PREMARITAL / PRENUPTIAL AGREEMENT
A Premarital/Prenuptial Agreement (referred to as "prenup" for short) is a written contract between two people drawn up before marriage. It generally details any and all property either party owns (along with any debts) and what each person's property rights will be after marriage and sometimes whether alimony will be paid if the couple should divorce. Also, a prenuptial agreement may state what is to be done about property distribution should one of them die.
The Uniform Premarital Agreement Act provides for division of property due to separation, divorce and death, alimony, wills, ownership of property as well as management and control, and life insurance benefits.
A divorce is the termination of a marriage by legal action, requiring a petition for dissolution of marriage by one party. No-fault divorce is now the rule in which incompatibility is sufficient to grant a divorce. The major issues in divorces are division of property, child custody and support, alimony (spousal support), child visitation and attorney's fees. Only state courts have jurisdiction over divorces so the petitioner can only file in the state in which he/she has been a resident for a period of time. In Iowa, the minimum time period from original filing for divorce and final judgment (or decree) takes three months to allow for a chance to reconcile.
A divorce gives both parties the legal right to marry another. A divorce also legally divides the couple's assets and debts as well as determines the care and custody of their children.
The most relevant issues to be decided during divorce proceedings are alimony or spousal support, division of marital assets, and, if children are involved, child custody, visitation and child support.
The grounds for divorce in Iowa are that there has been a breakdown of the marriage relationship to the extent that the legitimate objects of matrimony have been destroyed and there remains no reasonable likelihood that the marriage can be preserved. This is typically referred to as no-fault divorce.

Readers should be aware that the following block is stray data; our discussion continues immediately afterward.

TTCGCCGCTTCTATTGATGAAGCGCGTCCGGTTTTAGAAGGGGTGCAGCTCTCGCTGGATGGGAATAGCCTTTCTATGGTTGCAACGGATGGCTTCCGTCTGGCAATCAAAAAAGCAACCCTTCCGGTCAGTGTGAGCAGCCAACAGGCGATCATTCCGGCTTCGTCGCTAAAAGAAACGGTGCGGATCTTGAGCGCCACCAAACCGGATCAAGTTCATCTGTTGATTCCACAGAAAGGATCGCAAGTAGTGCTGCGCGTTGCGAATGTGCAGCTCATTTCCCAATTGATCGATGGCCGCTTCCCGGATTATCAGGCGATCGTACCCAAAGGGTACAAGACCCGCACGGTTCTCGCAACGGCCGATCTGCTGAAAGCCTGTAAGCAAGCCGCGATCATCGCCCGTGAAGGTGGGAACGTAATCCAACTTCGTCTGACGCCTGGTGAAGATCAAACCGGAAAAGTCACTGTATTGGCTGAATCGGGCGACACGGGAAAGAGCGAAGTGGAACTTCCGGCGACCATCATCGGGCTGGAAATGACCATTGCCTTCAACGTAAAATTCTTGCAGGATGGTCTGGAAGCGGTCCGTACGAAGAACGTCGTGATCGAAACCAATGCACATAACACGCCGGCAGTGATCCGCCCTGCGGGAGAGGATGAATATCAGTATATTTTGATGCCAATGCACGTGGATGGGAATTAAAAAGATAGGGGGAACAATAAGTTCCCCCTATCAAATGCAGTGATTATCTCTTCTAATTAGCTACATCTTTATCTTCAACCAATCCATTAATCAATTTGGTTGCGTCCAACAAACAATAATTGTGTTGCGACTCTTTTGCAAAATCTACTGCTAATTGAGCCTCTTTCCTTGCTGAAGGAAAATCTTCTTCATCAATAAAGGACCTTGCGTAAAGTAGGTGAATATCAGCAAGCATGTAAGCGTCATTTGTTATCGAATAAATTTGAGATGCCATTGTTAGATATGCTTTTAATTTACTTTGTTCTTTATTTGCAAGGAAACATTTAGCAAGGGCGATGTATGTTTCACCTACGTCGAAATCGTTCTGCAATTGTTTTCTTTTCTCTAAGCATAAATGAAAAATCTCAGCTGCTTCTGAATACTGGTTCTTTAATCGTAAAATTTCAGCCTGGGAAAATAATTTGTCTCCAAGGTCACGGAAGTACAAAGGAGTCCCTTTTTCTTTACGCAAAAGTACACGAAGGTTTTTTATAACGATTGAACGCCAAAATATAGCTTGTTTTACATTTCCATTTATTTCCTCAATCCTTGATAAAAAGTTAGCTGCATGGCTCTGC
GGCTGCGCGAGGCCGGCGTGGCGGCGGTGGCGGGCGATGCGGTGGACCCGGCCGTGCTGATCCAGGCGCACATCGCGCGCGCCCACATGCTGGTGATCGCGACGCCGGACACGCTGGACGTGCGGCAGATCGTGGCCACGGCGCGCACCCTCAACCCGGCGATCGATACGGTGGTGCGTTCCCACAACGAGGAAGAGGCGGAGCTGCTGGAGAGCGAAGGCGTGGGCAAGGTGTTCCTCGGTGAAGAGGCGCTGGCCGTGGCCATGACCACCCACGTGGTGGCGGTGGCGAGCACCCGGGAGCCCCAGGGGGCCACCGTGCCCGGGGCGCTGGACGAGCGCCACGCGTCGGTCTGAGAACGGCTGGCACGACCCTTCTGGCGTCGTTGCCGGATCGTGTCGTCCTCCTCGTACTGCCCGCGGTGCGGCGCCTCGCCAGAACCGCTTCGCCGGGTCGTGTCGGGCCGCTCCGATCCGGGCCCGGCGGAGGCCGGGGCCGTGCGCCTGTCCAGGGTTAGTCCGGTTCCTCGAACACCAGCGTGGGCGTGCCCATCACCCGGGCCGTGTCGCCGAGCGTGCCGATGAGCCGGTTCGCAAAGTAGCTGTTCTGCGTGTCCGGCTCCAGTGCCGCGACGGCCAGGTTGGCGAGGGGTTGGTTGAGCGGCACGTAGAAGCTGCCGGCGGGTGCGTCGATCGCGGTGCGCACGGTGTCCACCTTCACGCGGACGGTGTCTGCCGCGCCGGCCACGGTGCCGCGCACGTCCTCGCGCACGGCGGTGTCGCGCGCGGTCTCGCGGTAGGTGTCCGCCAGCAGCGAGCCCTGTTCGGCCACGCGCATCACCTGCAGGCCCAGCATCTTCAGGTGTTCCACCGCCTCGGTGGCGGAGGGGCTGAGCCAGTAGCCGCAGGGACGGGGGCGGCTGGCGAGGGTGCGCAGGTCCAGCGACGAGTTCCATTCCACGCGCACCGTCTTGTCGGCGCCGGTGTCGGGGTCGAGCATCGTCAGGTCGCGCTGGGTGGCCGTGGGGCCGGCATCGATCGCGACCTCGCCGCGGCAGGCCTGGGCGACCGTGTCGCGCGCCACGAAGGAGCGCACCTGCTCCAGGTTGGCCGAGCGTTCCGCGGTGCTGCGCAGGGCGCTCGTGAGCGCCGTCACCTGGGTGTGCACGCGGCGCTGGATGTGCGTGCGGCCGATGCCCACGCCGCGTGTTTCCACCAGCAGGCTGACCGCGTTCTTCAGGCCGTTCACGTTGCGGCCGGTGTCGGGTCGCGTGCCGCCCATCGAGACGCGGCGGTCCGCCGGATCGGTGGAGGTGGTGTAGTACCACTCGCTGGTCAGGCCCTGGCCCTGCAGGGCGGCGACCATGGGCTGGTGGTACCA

A no-fault divorce is a divorce in which the dissolution of a marriage does not require fault of either party to be shown. Either party may request, and receive, the dissolution of the marriage, despite the objection of the other party.
Contact a Iowa adoption lawyer representing clients in Johnston, Iowa today to schedule your initial consultation.
An annulment differs from a divorce as it is a judicial statement that there was never a marriage. An annulment means that the individuals were never united in marriage as husband and wife. Iowa has an annulment statute. An annulment declares that a marriage, which appears to be valid, is actually invalid. There are two kinds of invalid marriages. A void marriage is one that was invalid from the very beginning. The major grounds for a void marriage are incest, bigamy and lack of consent. A voidable marriage is one that can be declared illegal but continues as valid until an annulment is sought.
Fraud is the most common ground for annulment. The misrepresentation, whether by lies or concealment of the truth, must encompass something directly pertinent to the marriage, such as religion, children or sex, which society considers the foundation of a relationship.
Physical or emotional conditions may also be elements for an annulment, especially if they interfere with sexual relations or procreation.
If you would like to schedule a initial consultation contact an Iowa divorce and child custody attorney, representing clients in Johnston, Iowa at Howes & Anderson P.C. Give us a call at (515) 225-9000 or complete our inquiry form.